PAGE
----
Friday, January 25, 2008

Spinning Regional Investment in Education

I would be suspicious of any higher education reports that contained a claim about the high retention rates of its graduates. Welcome to one economic development consultant's Atlantic Canada nightmare:

As I have said before, in the last couple of months I have had three community college students tell me that their teachers talk a lot about the job opportunities outside New Brunswick for their skillsets. So, I have a hunch that the 87% is much lower. But if I am wrong, why not just publish the summary of where the total graduates are located? Then my criticism would be put to rest.

The bottom line is that community college and university is heavily subsidized by the New Brunswick government and no one wants to be overly chatty about the fact that 20%, 30% and I even saw one report that said 40% (this was Maritime wide) of graduates leave the region because that would show a serious problem. The NB government spending millions each year to train workers for Ontario, Alberta and British Columbia.

If you scrutinized the region that ANY public community college or university purportedly served, then you would be looking at a boondoggle. Training people to enable better labor mobility should be a strategy to attract migrants, not a means to encourage them to stay. Concerning migration, I find the misinformation astounding.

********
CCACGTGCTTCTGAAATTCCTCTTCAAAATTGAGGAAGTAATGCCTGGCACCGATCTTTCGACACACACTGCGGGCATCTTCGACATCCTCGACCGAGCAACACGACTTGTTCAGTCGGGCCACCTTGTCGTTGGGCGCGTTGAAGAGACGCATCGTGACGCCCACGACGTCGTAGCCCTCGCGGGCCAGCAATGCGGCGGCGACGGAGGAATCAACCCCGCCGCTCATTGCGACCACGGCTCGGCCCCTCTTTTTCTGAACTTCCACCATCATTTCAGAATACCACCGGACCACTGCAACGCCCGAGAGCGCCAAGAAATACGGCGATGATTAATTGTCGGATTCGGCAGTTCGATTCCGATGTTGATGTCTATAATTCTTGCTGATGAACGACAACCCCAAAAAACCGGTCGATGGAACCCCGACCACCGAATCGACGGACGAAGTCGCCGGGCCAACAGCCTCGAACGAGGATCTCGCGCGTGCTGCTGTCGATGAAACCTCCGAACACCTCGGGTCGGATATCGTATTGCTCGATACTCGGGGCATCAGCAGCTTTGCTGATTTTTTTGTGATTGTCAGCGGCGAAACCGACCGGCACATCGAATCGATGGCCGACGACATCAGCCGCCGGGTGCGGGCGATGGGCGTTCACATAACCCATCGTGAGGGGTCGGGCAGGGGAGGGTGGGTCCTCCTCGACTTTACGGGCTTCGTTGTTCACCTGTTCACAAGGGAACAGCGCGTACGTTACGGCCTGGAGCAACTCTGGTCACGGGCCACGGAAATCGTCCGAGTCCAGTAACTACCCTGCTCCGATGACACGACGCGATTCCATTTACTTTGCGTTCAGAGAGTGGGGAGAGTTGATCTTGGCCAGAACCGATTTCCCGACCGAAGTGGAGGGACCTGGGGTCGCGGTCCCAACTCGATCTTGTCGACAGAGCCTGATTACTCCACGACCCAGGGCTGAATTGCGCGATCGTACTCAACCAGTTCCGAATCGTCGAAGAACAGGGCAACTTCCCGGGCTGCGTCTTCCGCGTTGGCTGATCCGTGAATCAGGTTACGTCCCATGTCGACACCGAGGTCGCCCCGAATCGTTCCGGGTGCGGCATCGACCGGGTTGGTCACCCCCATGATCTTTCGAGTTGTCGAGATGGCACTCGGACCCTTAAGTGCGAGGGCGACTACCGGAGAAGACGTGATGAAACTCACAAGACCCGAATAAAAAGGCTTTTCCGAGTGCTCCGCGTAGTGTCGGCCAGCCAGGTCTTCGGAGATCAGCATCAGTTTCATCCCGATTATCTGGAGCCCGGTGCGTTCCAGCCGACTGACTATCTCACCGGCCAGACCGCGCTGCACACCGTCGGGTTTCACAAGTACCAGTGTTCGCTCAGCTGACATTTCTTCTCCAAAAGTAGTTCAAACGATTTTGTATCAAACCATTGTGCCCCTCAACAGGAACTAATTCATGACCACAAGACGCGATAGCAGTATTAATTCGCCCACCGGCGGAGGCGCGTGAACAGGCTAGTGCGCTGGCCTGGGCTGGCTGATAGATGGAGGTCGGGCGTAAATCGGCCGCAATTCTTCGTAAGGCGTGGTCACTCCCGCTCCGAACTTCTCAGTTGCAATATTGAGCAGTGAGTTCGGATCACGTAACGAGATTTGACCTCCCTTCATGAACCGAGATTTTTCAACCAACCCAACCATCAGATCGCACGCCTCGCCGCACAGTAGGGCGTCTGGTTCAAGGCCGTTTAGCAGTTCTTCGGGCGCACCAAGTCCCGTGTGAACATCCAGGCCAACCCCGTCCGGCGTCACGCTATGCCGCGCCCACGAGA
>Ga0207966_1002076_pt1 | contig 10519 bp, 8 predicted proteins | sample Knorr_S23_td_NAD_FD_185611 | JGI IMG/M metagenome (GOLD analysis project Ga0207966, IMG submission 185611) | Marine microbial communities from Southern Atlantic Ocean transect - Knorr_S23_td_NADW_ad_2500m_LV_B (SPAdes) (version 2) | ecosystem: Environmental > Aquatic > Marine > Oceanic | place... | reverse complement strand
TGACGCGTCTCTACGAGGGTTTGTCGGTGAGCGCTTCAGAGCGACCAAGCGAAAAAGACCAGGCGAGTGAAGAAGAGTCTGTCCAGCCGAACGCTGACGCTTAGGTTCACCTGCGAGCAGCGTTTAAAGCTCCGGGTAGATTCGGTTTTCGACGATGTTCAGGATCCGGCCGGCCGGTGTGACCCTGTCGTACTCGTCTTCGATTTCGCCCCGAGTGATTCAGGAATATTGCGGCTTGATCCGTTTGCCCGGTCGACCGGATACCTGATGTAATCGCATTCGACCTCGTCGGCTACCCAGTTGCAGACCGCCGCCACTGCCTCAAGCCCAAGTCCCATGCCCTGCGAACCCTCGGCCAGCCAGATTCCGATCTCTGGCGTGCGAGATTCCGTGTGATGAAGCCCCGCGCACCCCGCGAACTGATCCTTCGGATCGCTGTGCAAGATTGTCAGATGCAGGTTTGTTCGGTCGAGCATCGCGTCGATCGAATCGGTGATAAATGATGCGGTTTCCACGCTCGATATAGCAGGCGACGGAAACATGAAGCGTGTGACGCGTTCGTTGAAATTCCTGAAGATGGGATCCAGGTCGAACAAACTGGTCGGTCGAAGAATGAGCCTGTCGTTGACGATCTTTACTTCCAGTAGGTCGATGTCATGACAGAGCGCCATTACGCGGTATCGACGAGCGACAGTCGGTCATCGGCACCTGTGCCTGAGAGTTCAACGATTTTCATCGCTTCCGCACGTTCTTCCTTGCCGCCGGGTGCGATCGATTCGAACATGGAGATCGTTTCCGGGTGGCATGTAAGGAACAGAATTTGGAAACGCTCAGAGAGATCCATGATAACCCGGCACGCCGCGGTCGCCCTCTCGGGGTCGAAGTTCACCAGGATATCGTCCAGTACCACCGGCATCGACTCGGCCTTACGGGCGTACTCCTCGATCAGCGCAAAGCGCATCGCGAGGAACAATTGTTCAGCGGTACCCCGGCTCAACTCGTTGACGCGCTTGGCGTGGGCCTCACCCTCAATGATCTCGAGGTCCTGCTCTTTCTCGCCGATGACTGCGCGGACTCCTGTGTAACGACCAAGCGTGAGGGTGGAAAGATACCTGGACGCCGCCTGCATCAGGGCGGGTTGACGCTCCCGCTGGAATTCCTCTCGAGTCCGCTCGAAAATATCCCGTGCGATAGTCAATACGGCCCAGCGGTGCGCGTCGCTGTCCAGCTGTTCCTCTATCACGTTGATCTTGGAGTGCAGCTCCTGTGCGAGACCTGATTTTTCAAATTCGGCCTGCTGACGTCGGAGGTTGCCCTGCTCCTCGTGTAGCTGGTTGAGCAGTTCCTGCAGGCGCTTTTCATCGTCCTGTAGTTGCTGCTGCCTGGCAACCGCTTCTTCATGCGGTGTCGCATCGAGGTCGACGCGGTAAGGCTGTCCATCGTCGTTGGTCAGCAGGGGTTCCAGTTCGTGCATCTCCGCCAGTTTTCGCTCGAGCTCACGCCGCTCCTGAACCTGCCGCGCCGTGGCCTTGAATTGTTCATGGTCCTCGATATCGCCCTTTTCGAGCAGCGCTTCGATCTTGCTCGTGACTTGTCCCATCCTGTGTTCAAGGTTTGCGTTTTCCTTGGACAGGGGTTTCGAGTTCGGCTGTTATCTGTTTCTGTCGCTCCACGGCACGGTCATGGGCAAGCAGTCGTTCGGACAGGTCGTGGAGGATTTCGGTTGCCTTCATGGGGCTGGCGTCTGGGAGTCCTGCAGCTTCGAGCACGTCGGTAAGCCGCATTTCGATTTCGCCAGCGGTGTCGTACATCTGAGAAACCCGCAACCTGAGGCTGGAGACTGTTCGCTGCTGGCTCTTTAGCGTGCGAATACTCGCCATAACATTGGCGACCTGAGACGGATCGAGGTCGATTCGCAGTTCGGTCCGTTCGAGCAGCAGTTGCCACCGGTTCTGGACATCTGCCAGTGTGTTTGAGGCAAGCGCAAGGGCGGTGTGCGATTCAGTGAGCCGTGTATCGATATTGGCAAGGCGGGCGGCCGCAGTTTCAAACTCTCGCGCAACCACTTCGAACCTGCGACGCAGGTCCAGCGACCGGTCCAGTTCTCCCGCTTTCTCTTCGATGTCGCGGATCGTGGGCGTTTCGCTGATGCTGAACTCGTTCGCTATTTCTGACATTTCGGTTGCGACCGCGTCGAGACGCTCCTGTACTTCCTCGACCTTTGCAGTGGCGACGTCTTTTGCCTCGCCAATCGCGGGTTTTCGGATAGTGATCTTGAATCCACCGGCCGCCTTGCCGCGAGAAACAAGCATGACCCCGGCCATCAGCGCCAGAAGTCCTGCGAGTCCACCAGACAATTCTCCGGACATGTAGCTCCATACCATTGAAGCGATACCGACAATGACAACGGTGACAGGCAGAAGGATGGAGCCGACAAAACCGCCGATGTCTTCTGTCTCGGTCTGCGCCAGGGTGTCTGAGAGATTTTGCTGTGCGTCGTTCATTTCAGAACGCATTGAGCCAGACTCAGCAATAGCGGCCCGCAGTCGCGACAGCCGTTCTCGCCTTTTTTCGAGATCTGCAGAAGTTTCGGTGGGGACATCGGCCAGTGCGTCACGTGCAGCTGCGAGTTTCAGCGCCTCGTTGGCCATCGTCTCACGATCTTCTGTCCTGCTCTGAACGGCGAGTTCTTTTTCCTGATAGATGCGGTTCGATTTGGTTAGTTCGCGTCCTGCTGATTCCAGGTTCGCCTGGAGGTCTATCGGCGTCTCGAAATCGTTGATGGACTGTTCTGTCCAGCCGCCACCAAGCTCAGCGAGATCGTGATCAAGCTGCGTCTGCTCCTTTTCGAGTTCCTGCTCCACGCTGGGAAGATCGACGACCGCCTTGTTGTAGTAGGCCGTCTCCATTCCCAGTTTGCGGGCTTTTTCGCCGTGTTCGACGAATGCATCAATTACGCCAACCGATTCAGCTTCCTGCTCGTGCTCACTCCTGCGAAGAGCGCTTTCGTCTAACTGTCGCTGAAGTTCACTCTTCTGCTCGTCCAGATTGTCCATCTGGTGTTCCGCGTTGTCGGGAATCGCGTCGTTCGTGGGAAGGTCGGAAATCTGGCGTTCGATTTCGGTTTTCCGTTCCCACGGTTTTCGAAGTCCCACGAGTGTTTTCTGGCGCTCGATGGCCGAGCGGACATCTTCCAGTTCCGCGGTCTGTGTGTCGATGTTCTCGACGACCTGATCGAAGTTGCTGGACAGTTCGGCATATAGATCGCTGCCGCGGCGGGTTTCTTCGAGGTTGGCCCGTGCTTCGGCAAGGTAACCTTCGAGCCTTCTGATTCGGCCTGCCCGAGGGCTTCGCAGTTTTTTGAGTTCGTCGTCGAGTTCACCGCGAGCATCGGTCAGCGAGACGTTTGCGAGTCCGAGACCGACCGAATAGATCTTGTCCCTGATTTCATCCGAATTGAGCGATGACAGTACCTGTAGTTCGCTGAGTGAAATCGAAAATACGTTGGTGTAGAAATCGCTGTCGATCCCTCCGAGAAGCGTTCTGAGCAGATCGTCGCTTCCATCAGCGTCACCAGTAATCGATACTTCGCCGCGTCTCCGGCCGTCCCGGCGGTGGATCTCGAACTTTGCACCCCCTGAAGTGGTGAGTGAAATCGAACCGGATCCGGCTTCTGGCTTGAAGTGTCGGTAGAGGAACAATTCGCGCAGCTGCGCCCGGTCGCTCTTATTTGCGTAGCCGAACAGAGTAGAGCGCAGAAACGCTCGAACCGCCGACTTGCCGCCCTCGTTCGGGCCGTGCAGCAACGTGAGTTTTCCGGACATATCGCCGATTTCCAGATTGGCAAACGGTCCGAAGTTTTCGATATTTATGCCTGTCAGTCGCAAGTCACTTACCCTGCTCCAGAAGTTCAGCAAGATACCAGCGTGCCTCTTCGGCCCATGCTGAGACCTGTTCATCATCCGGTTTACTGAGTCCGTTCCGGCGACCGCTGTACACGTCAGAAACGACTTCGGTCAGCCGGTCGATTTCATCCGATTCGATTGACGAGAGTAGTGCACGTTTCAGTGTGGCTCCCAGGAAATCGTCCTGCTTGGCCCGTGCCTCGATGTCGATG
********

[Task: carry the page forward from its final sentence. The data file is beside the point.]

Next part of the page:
A snippet from the article I used for my previous post is instructive:

While not everyone on the Metro-North New Haven line is falling in love, they are having a much better time than most commuters. Mr. Doremus, a bar-car regular, moved to Redding, Conn., for the lauded school system, but has found the commute to be an additional perk. “I work in the MetLife building,” he said. “The commute into the city can’t get any better than what I have right now.”

The reputation of a school district serving as the primary rationale for a relocation decision shouldn't surprise anyone living in Pittsburgh. Great schools attract people. But great schools don't keep people from leaving. In academic terms, the education variable is a pull factor. Public higher education should be utilized to bring new people to the region. The stated parochial mission is largely a farce, but remains a popular and effective political ploy.

No comments: